Biosphere | Aquatic Habitat | Benthic Habitat
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A detailed benthic faunal and introduced marine species survey of Port Davey, Bathurst Channel and Bathurst Harbour in SW Tasmania
This study aims to undertake a comprehensive survey of the benthic fauna of Port Davey – Bathurst Harbour and adjoining Payne Bay, James Kelly Basin and Hannant Inlet. This will provide important information on the composition and structure of benthic faunal communities and the distribution of any introduced species amongst the benthos. In February/ April 2007 invertebrate faunal communities were sampled at 70 locations throughout the system – with the greatest intensity of sites located within Port Davey, Bathurst Channel and Bathurst Harbour.
Raw acoustic data files for Tasmanian coastal waters from the LWM (Low water mark) to 40 metres in depth or 1.5 kms from shore.
Quantitative assessment of direct and indirect impacts of introduced New Zealand screwshells (Maoricolpus roseus) on native soft sediment assemblages
We used an in situ manipulative experiment to assess the impacts of the introduced New Zealand screwshell, Maoricolpus roseus, on native soft-sediment community structure and habitat characteristics in SE Tasmania. Impacts were assessed for high and low screwshell density and for the effect of live and dead screwshells, as well as those containing hermit crabs.
The impact of the introduced New Zealand screw shell, Maoricolpus roseus, were assessed using a cageing experiment in SE Tasmania (Bligh Point, D'Entrecasteaux Channel). Three treatments consisted of different substratum type (live, dead and empty shells, and dead shells with 50% occupancy by hermit crabs); which were crossed with 2 levels of screwshell density (high and low). Treatment groups were artificially maintained for 20 months before metabolic chambers were used to quantify the community metabolism of different treatment groups.
Impacts of New Zealand screwshells (Maoricolpus roseus) on growth and condition of juvenile commercial scallops (Pecten fumatus)
The impact of the introduction of the New Zealand screwshell (Maoricolpus roseus) on growth, condition and survivorship of juvenile scallops (Pecten fumatus) at Bligh Point in the D'Entrecasteaux Channel, SE Tasmania was investigated. A manipulative experiment was used to quantity the impact associated with live and dead M. roseus shells and to quantify differences in interspecific and intraspecific competition.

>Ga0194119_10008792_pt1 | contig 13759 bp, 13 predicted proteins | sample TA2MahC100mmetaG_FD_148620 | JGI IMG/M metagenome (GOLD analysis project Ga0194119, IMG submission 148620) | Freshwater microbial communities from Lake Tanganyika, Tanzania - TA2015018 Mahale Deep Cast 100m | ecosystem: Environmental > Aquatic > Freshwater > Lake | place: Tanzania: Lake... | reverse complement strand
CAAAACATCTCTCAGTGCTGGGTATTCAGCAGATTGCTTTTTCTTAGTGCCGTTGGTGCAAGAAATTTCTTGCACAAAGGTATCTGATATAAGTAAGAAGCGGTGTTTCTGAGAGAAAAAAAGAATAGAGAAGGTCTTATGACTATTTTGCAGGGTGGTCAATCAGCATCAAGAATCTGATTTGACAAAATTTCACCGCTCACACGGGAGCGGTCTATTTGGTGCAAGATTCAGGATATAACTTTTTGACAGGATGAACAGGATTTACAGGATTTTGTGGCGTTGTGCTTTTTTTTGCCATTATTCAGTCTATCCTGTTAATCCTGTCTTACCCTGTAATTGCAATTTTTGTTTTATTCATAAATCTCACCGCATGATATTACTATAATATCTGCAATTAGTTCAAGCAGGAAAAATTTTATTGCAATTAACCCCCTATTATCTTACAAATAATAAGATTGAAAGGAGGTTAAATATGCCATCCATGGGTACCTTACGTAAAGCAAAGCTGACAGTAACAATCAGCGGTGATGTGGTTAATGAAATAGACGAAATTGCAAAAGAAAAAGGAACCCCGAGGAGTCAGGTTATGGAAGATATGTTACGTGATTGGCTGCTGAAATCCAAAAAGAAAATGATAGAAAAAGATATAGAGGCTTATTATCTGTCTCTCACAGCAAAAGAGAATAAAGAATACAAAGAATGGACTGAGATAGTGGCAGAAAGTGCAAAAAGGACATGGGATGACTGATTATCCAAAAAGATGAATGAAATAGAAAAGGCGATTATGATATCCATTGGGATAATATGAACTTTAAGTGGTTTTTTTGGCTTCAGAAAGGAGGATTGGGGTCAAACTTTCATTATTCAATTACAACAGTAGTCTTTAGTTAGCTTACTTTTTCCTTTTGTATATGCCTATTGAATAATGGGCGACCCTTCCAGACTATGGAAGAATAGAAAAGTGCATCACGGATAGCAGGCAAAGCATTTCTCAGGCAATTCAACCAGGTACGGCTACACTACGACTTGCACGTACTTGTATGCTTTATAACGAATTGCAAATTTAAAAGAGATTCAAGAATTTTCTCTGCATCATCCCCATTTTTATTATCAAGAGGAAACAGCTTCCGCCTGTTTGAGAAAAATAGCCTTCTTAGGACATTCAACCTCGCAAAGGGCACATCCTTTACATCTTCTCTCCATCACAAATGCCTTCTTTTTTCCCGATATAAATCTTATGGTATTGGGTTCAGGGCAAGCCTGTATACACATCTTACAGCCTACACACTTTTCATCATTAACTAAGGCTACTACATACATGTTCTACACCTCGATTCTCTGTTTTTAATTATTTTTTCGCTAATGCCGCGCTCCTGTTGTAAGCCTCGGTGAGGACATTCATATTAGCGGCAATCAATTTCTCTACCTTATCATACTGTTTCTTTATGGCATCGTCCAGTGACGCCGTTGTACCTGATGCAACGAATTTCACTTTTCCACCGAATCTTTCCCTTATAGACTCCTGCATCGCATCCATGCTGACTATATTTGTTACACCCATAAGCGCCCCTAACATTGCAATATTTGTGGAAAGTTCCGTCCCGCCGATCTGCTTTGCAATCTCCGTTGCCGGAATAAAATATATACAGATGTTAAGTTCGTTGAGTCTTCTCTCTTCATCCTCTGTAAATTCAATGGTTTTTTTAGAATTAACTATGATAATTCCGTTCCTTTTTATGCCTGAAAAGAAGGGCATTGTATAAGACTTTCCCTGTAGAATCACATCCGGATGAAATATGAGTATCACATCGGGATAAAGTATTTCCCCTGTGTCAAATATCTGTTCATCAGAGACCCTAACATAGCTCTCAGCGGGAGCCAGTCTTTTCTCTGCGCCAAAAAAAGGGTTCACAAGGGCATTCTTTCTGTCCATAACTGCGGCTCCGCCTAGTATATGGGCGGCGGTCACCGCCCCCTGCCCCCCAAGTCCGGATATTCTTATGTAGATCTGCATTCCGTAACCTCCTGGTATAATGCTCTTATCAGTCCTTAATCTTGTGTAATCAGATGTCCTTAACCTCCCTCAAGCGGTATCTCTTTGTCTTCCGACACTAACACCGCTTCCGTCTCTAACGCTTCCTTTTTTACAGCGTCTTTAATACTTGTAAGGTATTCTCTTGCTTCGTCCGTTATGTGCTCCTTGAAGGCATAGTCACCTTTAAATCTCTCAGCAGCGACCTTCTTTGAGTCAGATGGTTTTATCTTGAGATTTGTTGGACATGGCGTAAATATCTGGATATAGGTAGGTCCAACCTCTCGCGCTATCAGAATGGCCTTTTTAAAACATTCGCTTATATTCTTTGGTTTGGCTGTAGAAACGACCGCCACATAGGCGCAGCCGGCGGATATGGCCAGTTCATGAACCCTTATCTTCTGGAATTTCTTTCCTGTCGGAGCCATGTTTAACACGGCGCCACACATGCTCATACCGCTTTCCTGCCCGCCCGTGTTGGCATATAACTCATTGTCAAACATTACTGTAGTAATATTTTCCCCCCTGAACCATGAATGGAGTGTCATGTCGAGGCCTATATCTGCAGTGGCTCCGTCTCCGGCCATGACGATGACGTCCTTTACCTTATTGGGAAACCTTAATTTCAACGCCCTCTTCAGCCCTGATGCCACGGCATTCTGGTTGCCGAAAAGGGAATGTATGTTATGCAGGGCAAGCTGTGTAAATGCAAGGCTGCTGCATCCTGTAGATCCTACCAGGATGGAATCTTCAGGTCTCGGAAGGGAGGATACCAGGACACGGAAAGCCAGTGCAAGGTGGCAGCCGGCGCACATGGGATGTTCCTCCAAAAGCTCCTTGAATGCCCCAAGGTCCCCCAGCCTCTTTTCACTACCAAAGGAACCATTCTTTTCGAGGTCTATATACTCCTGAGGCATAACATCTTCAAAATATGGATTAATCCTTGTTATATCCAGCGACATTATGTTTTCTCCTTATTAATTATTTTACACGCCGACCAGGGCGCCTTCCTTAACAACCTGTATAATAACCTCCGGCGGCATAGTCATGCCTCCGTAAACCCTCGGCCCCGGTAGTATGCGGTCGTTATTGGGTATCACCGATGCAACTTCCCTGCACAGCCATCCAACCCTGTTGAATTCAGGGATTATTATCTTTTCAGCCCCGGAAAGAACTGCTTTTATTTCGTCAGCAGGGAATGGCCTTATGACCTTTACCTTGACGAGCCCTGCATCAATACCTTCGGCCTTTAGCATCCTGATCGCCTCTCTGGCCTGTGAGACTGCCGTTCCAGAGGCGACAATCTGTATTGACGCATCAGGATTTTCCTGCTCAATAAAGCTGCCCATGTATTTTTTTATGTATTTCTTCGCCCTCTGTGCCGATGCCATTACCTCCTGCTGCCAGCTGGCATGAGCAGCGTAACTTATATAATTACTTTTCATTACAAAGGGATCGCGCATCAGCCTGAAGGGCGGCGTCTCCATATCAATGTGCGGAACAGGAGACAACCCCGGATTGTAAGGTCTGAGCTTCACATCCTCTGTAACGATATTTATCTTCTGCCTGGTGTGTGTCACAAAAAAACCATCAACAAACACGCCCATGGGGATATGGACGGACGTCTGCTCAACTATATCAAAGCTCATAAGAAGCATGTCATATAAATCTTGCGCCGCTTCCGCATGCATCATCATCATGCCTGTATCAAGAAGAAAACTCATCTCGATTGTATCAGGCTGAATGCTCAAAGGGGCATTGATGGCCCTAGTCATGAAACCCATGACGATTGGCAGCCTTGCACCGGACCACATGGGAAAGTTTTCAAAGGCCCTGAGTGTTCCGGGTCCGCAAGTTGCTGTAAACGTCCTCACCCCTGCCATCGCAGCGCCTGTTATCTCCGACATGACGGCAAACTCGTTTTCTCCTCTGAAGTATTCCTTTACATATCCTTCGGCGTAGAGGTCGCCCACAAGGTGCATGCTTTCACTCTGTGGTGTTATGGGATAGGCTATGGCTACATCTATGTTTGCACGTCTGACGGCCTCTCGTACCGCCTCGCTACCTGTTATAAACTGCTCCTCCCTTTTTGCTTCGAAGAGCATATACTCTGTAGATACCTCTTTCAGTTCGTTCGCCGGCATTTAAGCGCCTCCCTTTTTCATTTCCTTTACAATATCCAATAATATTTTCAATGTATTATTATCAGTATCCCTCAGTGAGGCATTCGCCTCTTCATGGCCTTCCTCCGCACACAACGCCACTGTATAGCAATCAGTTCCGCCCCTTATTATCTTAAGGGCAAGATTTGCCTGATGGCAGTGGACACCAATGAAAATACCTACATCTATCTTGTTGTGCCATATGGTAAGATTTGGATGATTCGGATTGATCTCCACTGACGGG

Impacts of New Zealand screwshells (Maoricolpus roseus) on native scallop distribution and behaviour
The impact of the introduction of the New Zealand screwshell (Maoricolpus roseus) on scallop distribution and behaviour in the D'Entrecasteaux Channel, SE Tasmania was investigated. The impact of both live and dead and empty M. roseus shells on the distribution of two sympatric scallop species, queen scallop (Equichlamys bifrons) and doughboy scallop (Chlamys asperrimus) was quantified at large spatial scales. Also quantified was the impact of M. roseus on the distribution and behaviour of the commercial scallop (Pecten fumatus), at both large and small spatial scales.
The most recent field study of the Little Swanport estuary, Tasmania carried out by Crawford et al. (2006) collected monthly samples at sites throughout the estuary between January 2004 and January 2005. Measurements included water column nutrients, chlorophyll-a, dissolved oxygen, salinity, phytoplankton, zooplankton and oyster growth. This work demonstrated that freshwater flows had a significant effect on salinity, turbidity, dissolved oxygen and nutrient levels in the estuary. However, monthly sampling didn’t provide the temporal resolution necessary to detect potential flow-on effects on the biology (e.g. phytoplankton and zooplankton dynamics, oyster growth). To gain an improved understanding of the temporal dynamics of the estuary, including the response to freshwater flow, samples were collected weekly (chlorophyll-a), fortnightly (nutrients and zooplankton) and bimonthly (oysters) between March 2006 and June 2008 at a site in the lower estuary where the majority of oysters are farmed